Total Purity by Jerry Karp


In this week’s Parsha, the Torah discusses the many parts of the Mishkan.  One of the more mysterious objects contained therein was the Shulchan, the table that held the Lechem Hapanim.  It is very difficult to understand the need for the Shulchan.  After all, the Lechem Hapanim was not for Hashem.  What was the reason for the Shulchan and the Lechem Hapanim?  Ramban explains that Hashem wanted something upon which to continually bestow His blessing.  God bestowed His blessing upon the Lechem Hapanim, which were always in place on the Shulchan.

Rav Samson Raphael Hirsch explains that there is a deeper meaning to the Shulchan.  The Shulchan always held לבונה, frankincense, and the twelve loaves of the Lechem Hapanim.  The bread clearly represents nourishment and the לבונה represents one’s satisfaction in something, as one is pleased by the good smell of the לבונה.  Therefore, Rav Hirsch says, the Shulchan is meant to represent material benefit, as one receives from food or pleasant smells.  The Shulchan depicts that which allows people to live comfortably.  For this reason, the Shulchan was made of wood.  Wood comes from trees, which are growing, developing, living things.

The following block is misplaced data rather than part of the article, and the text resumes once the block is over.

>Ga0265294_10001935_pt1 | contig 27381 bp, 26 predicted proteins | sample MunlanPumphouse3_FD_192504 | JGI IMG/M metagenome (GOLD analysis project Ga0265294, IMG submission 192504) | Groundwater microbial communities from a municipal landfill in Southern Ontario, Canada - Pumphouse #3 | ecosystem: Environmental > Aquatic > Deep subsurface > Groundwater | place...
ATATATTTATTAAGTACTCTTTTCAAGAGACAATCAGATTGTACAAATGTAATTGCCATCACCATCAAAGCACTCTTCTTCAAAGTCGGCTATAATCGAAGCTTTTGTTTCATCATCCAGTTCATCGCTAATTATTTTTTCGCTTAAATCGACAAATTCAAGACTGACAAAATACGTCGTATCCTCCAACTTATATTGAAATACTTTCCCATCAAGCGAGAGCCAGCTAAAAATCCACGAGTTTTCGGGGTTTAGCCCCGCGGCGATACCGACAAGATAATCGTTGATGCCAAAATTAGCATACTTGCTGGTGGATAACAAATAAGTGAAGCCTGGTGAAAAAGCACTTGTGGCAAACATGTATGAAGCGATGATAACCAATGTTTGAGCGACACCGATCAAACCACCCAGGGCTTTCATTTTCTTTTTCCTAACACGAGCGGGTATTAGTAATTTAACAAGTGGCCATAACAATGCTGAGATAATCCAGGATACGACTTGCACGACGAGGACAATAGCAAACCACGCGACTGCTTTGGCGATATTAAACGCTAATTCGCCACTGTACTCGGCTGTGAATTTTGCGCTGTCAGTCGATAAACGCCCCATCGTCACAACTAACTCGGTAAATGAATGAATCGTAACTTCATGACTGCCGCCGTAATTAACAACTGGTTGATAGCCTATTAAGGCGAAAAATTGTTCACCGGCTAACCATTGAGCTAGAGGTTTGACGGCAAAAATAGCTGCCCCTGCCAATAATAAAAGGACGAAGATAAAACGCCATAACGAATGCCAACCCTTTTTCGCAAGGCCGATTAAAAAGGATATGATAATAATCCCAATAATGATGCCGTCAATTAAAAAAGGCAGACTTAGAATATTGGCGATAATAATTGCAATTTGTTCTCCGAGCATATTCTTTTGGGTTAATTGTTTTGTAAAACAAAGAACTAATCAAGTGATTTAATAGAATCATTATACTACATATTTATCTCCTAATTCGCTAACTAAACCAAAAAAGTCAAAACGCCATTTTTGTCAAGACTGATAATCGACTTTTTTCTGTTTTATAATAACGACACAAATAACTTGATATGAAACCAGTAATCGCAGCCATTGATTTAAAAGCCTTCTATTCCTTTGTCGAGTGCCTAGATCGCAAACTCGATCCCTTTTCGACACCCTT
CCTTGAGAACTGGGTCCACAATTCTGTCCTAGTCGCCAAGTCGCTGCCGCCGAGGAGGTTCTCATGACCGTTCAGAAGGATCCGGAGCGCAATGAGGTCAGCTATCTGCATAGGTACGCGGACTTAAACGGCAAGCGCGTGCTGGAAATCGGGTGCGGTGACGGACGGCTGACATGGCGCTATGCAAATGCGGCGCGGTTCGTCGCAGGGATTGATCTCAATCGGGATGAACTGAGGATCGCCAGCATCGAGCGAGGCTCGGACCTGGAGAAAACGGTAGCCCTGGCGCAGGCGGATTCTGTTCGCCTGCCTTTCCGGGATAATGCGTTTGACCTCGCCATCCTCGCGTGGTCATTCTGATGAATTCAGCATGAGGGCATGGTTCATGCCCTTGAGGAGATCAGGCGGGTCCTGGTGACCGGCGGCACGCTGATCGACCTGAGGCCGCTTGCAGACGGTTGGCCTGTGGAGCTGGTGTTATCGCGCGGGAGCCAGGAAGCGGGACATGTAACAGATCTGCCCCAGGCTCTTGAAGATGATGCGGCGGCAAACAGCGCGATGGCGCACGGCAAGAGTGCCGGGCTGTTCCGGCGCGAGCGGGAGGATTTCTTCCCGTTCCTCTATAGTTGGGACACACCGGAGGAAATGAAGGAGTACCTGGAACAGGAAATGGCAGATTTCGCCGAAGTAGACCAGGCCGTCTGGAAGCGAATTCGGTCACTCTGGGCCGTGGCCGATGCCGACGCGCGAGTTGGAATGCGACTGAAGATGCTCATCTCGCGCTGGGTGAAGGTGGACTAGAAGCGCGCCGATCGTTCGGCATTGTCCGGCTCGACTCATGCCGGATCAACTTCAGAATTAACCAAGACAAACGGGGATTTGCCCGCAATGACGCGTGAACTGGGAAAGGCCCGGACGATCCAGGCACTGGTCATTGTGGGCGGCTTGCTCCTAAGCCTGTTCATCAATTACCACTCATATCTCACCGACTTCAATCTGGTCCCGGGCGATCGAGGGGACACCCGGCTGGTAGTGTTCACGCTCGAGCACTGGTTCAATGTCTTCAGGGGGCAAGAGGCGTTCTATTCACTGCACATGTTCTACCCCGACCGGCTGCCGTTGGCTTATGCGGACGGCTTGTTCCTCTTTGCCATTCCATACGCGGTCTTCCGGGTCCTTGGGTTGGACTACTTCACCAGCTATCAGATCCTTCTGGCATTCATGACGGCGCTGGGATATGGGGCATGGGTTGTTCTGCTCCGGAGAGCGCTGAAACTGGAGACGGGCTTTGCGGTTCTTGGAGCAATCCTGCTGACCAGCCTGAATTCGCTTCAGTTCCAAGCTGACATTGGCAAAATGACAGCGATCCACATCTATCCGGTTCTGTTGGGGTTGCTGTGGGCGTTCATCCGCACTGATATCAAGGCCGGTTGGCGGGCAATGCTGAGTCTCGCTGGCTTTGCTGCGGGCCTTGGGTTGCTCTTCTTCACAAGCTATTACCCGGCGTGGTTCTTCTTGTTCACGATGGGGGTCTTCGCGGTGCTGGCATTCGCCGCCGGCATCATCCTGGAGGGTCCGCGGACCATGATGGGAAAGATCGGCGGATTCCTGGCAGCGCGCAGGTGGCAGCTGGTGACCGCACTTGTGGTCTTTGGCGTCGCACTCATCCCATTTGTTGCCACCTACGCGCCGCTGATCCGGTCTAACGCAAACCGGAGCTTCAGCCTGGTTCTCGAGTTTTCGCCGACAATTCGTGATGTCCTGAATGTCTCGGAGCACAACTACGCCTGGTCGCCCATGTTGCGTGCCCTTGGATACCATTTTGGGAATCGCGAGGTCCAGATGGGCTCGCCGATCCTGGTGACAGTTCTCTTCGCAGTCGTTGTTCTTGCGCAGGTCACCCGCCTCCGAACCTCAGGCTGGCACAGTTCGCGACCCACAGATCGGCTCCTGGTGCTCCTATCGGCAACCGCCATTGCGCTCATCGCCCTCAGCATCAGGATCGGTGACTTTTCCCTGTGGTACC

Additionally, continues Rav Hirsch, the זר, the gold crown connected to the rim of the table (called the מסגרת), also has an important meaning.  The Gemara in Menachot (96a) tries to explain what purpose the מסגרת served.  One explanation is that it served to hold the legs of the Shulchan together.  Rav Hirsch explains that since the זר was made of gold, it represents purity.  Rav Hirsch says that before any material growth can take place in a person’s life, the person must already be “pure.”  Material growth must be based on holiness and purity, just like the pure זר holds up the Shulchan.  Rav Hirsch shows us that to make our actions effective, they must be done with total purity.

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